Beasley Allen lawyers Cole Portis, who is Head of the firm’s Personal Injury Section, Graham Esdale and Kendall Dunson successfully represented their client this month in a jury trial in Mobile County Circuit Court in Alabama. According to Law.com | Daily Report, it was the first jury trial to be held in Alabama since courtrooms reopened from pandemic-mandated closures.
Lawyers have been adapting to the coronavirus restrictions since early this year through the use of technology, scheduling depositions, discovery and even some hearings through phone and video conferencing. This has worked remarkably well, connecting judges, lawyers, witnesses and others around the country and allowing justice to continue its course. But one piece of the puzzle has been missing – jury trials.
“It is very important that we resume jury trials. Justice delayed is justice denied,” Dunson said. “I understand that, initially, we had to stop, assess the situation and then decide how to move forward. The trial in Mobile shows that we can move forward safely. Our judge was determined to move our case forward following the safety protocols in place. You can find reasons not to proceed with jury trials but he was determined to meet any roadblock with reasonable solutions.”
In addition to being a fundamental right, jury trials also help to keep litigation moving forward and on time, said Esdale.
“You run into a dead-end absent a jury trial,” he explains. “Without a set trial date, it’s very hard to set other deadlines and keep things moving. The bottom line is, cases start grinding to a halt if you can’t have a jury trial.”
This is difficult for the people who are desperate to have their voices heard and move on with some resolution to what is often a traumatic event. In Mobile, we represented a woman whose fiancé was killed by a drunk driver, leaving her and their son behind. The driver that hit them and killed Dominic Turner had been overserved at a local casino, which then allowed him to leave intoxicated. The lawsuit was filed under Alabama’s Dram Shop laws, which is intended to hold businesses liable if they sell alcohol to a person visibly intoxicated and that person later causes injury or death to another person.
When it became clear that the trial in Mobile would proceed, Esdale says he reached out to a fellow lawyer in Mississippi, where trials had already resumed, for some advice about what to expect.
“He advised us to expect communications issues, with people naturally more spread out to observe social distancing, and that the courtroom would be set up differently to accommodate that. The benefit in Mobile was the court had already tried some criminal cases and hearings in person, so they had some procedures already worked out.”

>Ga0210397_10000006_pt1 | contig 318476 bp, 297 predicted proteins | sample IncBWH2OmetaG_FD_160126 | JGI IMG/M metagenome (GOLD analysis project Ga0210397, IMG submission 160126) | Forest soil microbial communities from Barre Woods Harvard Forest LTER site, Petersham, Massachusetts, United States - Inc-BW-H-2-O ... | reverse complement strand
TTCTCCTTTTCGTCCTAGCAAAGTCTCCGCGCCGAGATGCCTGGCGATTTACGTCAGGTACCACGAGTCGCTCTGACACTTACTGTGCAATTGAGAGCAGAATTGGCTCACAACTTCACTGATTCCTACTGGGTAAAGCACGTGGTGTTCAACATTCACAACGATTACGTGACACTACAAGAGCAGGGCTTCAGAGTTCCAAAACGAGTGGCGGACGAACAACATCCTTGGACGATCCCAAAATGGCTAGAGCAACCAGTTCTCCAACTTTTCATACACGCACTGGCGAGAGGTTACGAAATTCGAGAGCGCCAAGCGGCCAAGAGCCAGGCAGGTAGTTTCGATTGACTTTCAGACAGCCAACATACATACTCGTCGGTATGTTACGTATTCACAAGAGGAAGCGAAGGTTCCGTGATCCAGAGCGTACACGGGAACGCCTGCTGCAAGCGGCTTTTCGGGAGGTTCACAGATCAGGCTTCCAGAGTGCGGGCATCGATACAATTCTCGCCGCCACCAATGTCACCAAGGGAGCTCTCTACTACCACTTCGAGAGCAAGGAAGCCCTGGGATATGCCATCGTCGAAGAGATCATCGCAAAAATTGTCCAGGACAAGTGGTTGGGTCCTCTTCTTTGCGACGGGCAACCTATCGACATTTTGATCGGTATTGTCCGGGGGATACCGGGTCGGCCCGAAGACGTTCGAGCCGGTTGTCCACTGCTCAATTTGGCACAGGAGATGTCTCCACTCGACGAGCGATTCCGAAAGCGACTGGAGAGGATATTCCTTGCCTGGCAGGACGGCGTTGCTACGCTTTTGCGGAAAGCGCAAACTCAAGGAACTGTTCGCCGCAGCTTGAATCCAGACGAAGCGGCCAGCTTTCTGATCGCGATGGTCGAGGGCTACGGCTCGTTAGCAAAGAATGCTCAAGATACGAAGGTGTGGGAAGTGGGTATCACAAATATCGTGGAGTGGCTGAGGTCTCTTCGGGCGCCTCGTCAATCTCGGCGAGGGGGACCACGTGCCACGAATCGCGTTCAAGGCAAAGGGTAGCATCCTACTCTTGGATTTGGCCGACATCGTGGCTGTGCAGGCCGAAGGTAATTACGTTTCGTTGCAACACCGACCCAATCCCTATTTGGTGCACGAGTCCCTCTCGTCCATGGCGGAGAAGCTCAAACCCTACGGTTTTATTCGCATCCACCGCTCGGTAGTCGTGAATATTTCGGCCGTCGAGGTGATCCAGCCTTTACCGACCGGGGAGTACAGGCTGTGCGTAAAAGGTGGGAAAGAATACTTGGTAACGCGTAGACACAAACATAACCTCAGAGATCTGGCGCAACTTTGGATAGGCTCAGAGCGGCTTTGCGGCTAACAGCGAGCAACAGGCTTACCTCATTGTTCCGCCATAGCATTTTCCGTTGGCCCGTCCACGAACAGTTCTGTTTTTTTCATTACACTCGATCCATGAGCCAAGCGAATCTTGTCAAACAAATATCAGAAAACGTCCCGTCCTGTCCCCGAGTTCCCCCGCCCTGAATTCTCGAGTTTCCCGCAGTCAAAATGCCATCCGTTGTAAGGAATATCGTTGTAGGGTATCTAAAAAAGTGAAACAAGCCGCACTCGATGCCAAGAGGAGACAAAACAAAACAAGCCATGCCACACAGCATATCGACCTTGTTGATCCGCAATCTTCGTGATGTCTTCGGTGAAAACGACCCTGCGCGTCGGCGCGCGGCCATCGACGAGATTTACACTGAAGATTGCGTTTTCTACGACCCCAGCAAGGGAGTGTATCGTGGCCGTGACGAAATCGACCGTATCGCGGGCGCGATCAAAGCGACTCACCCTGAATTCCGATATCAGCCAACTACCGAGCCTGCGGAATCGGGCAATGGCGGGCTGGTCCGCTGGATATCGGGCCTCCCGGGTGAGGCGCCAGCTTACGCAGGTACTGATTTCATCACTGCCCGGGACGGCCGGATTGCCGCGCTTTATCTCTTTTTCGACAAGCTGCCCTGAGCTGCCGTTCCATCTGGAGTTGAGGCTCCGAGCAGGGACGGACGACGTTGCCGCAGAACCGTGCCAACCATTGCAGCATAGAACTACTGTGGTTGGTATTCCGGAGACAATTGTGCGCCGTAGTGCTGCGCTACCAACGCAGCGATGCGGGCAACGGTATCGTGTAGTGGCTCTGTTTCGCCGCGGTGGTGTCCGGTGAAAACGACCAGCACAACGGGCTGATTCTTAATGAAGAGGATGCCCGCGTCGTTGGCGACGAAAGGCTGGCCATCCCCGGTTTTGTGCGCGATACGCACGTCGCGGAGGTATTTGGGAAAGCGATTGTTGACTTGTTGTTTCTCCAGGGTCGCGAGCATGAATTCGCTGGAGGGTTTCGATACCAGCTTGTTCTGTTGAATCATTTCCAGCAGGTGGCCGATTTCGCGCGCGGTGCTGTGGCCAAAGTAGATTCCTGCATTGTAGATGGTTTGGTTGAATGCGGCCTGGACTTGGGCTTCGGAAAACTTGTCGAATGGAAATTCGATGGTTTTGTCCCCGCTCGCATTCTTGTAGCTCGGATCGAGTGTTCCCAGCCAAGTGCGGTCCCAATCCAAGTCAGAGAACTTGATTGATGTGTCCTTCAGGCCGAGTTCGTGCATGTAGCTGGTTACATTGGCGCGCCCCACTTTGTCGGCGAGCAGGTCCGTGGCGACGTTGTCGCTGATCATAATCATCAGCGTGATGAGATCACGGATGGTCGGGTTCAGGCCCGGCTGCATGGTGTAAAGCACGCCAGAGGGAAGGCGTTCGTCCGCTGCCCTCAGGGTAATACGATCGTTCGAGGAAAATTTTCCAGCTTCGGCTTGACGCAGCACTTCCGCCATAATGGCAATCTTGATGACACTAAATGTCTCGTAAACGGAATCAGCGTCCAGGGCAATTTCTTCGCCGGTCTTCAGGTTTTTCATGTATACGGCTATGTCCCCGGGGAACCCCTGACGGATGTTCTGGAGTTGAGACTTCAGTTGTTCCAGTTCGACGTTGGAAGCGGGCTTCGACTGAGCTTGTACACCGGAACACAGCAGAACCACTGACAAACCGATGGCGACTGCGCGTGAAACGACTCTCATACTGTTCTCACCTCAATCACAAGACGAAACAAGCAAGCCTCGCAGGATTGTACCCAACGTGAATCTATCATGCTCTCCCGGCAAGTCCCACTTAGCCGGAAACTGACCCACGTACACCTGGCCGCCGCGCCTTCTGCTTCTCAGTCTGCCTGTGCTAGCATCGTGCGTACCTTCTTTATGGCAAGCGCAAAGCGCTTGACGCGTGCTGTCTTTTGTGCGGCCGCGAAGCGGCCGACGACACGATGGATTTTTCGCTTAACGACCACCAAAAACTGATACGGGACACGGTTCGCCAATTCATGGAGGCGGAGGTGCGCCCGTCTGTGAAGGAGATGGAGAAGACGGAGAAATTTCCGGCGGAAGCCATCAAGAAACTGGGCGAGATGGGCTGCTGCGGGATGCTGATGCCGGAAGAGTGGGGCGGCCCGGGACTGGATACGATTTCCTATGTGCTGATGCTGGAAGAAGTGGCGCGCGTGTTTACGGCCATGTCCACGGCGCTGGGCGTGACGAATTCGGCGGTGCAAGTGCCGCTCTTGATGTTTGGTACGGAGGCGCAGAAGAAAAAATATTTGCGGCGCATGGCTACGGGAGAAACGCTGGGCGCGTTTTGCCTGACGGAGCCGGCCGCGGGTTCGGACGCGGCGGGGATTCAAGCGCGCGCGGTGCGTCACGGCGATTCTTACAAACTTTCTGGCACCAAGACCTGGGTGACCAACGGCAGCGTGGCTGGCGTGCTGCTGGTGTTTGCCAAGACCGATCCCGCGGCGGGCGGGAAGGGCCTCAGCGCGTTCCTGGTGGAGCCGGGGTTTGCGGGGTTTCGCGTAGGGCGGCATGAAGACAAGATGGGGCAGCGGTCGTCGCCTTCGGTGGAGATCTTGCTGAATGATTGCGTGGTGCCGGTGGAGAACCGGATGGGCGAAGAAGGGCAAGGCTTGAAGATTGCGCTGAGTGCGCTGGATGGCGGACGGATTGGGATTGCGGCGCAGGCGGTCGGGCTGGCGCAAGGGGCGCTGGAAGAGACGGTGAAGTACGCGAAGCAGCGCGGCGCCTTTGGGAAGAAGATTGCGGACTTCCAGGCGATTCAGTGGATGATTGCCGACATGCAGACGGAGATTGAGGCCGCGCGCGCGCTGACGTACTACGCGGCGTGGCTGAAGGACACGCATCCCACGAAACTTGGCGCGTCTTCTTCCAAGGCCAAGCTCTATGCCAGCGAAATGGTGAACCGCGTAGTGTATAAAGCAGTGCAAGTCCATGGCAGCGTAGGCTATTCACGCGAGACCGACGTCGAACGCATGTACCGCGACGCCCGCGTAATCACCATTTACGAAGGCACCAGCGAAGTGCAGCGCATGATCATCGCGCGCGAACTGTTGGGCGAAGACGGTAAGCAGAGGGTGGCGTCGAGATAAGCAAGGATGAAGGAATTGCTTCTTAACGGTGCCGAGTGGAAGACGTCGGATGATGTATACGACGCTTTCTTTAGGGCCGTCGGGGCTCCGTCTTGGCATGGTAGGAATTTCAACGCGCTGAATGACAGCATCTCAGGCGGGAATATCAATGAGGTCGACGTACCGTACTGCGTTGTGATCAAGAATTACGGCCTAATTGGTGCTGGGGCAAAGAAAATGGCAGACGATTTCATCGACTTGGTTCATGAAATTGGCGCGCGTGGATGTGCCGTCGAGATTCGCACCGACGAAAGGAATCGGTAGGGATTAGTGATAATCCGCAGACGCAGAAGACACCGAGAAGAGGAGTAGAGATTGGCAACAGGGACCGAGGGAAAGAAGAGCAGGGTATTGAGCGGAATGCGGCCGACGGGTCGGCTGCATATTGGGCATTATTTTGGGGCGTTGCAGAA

The jury was seated in the gallery – the benches facing the judge’s bench where spectators normally sit – rather than in the jury box, along the side of the courtroom. The court had installed large monitors so that the jury could see the witness on a big screen. There also were microphones for the lawyers to help their voices carry. Because the jury was behind them rather than alongside them, it was harder for them to turn and address the jury without turning their back on the witness and judge, and posing the problem that their voice might not carry behind them where everyone could hear. Everyone wore masks or clear face shields, except for the judge and witness, who were protected behind plexiglass shields.
“I did not feel like the people were distracted,” by the safety protocols, Dunson says. “We have been dealing with these pandemic issues – masks, face coverings, social distancing – for many months now and most people understand we have to move forward and just do our best to be safe.”
Because the lawyers are used to being in the courtroom all the time, it probably was stranger to them to adapt to the new setup, Esdale says. On the other hand, it may have been a juror’s first time in the courtroom, so it was no stranger an experience than it would have been otherwise.
“I was so impressed with the jurors’ dedication to the process. They took their job seriously,” he said. “And once you got into the flow, you start thinking ‘what if they always tried cases like this?’ You’d just be used to doing things that way.” After a while, the strangeness faded away and it was like any other trial – fighting for a family who needed help to find a measure of relief in justice.
In the end, Mobile Greyhound Racing settled the case on Oct. 13 before the jury delivered a $12.4 million verdict.
“Was the settlement more than the verdict? No,” Portis told Law.com | Daily Report. “Was the client satisfied? Yes. We would have fought and fought and fought,” if she wanted it. But “our client was ready for it to be over,” he told Katheryn Tucker, a reporter with the Daily Report.
“She was ready to move on,” Esdale said. “This has been five years since this accident happened. She needed some finality and something that would help provide for her and her young son.”
The lawyers hope the trial in Mobile can serve as an example to other courts throughout the state that precautions can work to safely resume in-person jury trials.
“I think the ability to show that a trial can be conducted is good for everybody,” Esdale said. “It shows that nobody can rely on delays to avoid justice. I hope other circuits around the state will look at that as a benchmark for how to do things and start doing some more trials.”
Dunson said, “The Courts need to be open and civil cases have to be set for trial. If we don’t set cases for trial, the system cannot work. It is my hope that our trial in Mobile will give other judges and counties the confidence that we can move forward. The Courts are extremely important to our society in both civil and criminal matters. The only option is to find a way to proceed in such a way that keeps all involved safe, but to proceed.”